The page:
Monthly Archives: October 2010

The pumpkin farm

I like pumpkins.  These pumpkins were in a display window for a hair salon–telling passersby that their establishment is so good they can even style vegetables.

For most of my life I lived up the block from a pumpkin farm.  The guy who ran the pumpkin farm was also my bus driver all four years of high school.  That’s the kind of town it was.

One October I walked down to the pumpkin farm with my mom and my older brother.  They offered free hay rides to pick your own pumpkin straight from the field, but we just wandered around near the farm stand.  And while wandering around, we spotted a very, very large pumpkin.  And my brother approached it and tried to move it to get an idea of how heavy it was.  That was when he grabbed onto the stem on top–and it immediately came off in his hand.

When it comes to pumpkins, the stems are valuable.  No one wants to buy a pumpkin without its stem.   Unless maybe the person just wants to cook with the pumpkin, not decorate with it.  So the stem coming off the monster pumpkin was this gasp-inducing moment, followed immediately by the sounds of an angry Jamaican farm hand  yelling about how that pumpkin would never sell now.  Like an orphan no one wanted that would slowly rot and get tossed onto the street on its eighteenth birthday.

I felt bad for my brother.  I still feel bad thinking about it now.  I remember his face so vividly.  It’s the same face you’d make if you accidentally dropped a crystal vase at a rich lady’s house.  Shame.  Embarrassment.  Worry.

Yeah, it was just a pumpkin.  But to my bus driver, the pumpkins were his crystal vases.

Advertisements

TV! $&^%!

On CBS at 9pm every week you can watch good looking people get brutally murdered as a team of good looking people works to solve the case.  There’s violence–blood and rape and 9mm–but at the end of the episode one of the good looking people leaves you with a heartwarming quote to ruminate on, like the one a few weeks ago from Buddha when he talks about family and harmony and beautiful gardens.

I don’t have a small family or beautiful gardens to tend.  But I just watched a woman get shot at pointblank range on national television and I watched a man force a married couple to have sex in the backseat of a van while he watched.

The writers, the actors, the producers–these are the people getting nominated for Emmy’s and celebrating a great sweeps week with bottles of expensive champagne.  But what about me?  What about me who has to walk home from work at 3am and suddenly I can’t shake the idea that I’m going to get raped on the sidewalk and become the next great plot.  And don’t tell me I can just turn off the TV, because it’s my job to watch.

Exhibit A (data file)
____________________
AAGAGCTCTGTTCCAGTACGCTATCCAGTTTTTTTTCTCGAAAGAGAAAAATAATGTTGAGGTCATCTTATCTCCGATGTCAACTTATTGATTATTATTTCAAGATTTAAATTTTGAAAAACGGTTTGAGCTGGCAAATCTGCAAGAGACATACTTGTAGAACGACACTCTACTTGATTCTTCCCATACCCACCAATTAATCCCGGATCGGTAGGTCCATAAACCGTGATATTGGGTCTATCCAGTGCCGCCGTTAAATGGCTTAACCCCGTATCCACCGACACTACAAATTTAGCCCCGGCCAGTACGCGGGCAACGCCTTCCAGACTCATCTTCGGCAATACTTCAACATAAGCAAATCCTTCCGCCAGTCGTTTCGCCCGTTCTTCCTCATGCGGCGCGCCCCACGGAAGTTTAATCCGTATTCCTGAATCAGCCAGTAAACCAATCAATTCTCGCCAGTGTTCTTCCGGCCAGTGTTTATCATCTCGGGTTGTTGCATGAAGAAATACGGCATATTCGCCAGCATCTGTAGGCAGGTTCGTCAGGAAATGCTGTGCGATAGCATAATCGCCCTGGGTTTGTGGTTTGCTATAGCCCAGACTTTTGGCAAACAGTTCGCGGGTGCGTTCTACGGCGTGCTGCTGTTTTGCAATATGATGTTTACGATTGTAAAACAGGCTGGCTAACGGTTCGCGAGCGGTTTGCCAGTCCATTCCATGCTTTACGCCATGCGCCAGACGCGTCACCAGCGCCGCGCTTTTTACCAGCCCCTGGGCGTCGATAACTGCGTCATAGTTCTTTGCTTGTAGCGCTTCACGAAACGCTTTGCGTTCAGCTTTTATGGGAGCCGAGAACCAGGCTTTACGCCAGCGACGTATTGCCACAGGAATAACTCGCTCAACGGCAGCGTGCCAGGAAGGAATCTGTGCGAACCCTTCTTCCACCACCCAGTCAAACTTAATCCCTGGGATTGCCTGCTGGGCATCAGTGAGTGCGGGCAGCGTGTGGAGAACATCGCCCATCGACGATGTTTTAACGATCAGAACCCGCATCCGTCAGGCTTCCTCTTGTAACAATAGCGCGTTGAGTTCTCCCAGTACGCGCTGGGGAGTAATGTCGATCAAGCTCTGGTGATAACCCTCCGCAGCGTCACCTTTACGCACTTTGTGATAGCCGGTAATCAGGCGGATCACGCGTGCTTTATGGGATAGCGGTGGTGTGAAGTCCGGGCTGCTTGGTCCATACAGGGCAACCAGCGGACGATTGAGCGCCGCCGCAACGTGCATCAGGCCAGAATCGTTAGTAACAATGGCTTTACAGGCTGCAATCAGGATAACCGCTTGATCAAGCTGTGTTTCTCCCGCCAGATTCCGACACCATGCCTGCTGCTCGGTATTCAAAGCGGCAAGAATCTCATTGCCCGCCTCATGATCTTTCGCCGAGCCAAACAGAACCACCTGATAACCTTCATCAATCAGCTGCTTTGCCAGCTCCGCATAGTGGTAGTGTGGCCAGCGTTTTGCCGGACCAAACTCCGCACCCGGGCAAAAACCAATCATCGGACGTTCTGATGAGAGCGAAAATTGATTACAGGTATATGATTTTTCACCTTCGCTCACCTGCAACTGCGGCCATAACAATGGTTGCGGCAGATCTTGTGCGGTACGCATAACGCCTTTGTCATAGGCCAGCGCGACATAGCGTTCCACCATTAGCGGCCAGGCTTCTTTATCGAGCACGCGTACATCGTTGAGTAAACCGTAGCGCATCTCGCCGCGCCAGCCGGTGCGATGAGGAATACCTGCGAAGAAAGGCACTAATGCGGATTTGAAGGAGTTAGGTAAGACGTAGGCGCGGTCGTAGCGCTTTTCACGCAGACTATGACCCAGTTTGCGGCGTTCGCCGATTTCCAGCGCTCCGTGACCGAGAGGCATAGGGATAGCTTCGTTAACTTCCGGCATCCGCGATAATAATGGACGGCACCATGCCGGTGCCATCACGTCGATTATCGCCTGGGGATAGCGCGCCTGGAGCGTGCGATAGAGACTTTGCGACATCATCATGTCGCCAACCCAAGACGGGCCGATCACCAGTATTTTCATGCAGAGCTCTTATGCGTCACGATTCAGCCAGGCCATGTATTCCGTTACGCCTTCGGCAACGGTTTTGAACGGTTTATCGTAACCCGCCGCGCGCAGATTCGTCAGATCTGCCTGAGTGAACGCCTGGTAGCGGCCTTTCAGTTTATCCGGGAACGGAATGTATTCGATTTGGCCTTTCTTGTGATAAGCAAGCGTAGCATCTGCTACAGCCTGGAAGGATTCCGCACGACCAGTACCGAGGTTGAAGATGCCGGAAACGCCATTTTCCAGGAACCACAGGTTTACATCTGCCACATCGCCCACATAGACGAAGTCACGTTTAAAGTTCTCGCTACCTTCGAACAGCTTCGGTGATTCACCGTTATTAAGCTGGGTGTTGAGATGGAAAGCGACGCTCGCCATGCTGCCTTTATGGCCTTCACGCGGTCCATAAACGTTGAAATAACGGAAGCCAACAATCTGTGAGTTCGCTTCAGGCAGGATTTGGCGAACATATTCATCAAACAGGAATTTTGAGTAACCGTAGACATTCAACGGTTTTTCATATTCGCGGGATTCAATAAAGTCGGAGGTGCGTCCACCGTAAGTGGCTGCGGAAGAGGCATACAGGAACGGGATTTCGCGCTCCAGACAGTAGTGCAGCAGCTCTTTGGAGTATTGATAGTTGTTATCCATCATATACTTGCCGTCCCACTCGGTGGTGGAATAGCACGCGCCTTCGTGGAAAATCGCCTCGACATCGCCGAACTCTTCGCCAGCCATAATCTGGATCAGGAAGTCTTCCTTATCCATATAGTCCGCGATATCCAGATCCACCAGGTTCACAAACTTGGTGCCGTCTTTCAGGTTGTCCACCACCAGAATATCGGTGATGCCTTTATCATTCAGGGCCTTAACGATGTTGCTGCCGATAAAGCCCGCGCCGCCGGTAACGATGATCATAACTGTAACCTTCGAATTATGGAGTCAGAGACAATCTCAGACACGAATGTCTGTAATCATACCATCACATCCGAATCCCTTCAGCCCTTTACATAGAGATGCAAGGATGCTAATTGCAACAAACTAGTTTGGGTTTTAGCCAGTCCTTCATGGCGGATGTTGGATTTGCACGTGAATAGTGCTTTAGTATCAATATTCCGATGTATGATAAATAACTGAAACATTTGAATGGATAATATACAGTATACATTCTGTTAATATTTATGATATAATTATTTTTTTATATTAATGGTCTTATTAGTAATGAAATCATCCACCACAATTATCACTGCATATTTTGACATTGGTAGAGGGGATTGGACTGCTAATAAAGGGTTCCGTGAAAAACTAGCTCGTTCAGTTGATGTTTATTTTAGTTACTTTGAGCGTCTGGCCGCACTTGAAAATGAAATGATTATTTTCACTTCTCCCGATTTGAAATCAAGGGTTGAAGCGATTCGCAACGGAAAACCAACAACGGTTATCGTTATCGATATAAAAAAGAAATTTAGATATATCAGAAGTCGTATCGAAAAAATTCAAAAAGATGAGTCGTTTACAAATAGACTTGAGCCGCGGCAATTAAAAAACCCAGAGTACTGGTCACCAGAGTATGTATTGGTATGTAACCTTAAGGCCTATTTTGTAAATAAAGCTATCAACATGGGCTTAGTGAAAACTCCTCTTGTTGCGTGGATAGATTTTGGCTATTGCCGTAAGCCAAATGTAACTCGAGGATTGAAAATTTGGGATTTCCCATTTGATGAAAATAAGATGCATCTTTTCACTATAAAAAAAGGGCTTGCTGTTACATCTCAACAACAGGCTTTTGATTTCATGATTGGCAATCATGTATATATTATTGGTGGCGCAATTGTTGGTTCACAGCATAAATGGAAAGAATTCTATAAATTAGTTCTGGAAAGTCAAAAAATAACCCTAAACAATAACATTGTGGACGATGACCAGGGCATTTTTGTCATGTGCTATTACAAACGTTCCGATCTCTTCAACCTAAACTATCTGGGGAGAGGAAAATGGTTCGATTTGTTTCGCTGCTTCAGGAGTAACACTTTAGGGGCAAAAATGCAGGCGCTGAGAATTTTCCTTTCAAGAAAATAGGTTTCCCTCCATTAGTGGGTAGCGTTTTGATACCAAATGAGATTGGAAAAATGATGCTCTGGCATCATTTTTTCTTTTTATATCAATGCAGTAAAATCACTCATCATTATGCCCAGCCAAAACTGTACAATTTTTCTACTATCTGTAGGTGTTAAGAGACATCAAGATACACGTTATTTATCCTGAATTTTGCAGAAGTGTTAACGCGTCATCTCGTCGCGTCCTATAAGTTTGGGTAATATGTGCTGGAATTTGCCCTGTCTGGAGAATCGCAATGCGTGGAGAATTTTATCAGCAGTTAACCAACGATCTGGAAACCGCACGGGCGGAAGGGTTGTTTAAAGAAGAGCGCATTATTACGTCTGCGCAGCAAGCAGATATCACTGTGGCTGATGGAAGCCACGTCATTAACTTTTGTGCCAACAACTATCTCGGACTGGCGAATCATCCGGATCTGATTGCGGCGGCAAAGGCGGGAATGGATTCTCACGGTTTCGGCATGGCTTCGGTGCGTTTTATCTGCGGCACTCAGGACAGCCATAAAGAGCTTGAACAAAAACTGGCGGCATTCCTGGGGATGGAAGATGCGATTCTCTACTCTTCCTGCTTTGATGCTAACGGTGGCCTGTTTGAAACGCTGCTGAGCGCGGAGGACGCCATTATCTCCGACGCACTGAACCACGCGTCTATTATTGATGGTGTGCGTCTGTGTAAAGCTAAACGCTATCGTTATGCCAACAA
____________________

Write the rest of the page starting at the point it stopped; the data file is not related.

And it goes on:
No really.  It is.  Except I’m getting laid off from that job, so then it won’t be my job to watch and I can just turn off the TV.  And I’ll have to turn off the TV because there will be no money to pay for the TV anyway and the Republicans are going to take over control of the House and what the hell good have I been, wasting away in front of a screen.

Even more disturbing than I described.

But this really is a great Buddha quote they incorporated 🙂 :

A family is a place where minds come in contact with one another. If these minds love one another the home will be as beautiful as a flower garden. But if these minds get out of harmony with one another it is like a storm that plays havoc with the garden.

Impending lay off and it feels so good. Impending lay off like we knew we would.

More and more lay offs have begun taking effect at my workplace.  My own release date is still a few weeks off.  But the goodbye hugs and the “Nice working with you”s have made it all more real.

Made me think of that movie from last year, Up in the Air, with George Clooney.  I saw it in the theater by myself and I snuck in a calzone.  Made me think of one scene in particular, the one when Anna Kendrick’s character fires her first man using the remote system she pioneered.  Kendrick tells him over a computer webcam that he’s been fired.  And the look on his face.  That man’s performance affected me more than the film as a whole.

But I couldn’t find it!  So here’s something else from it:

“Anybody who ever built an empire or changed the world sat where you are right now.  And it’s because they sat there that they were able to do it.  That’s the truth.”

That “truth” makes me feel equal parts suspicious and inspired.  Because of course it’s not as simple as that.  Being laid off alone doesn’t automatically give you the tools or opportunity to change the world or build an empire.  But I do think it can get the fire in your belly burning enough for you to make steps in that direction. 

If, of course, you can find the means to feed and shelter yourself and survive while heading in that direction.  If you’re George Clooney?  No problem.  If you’re anybody else…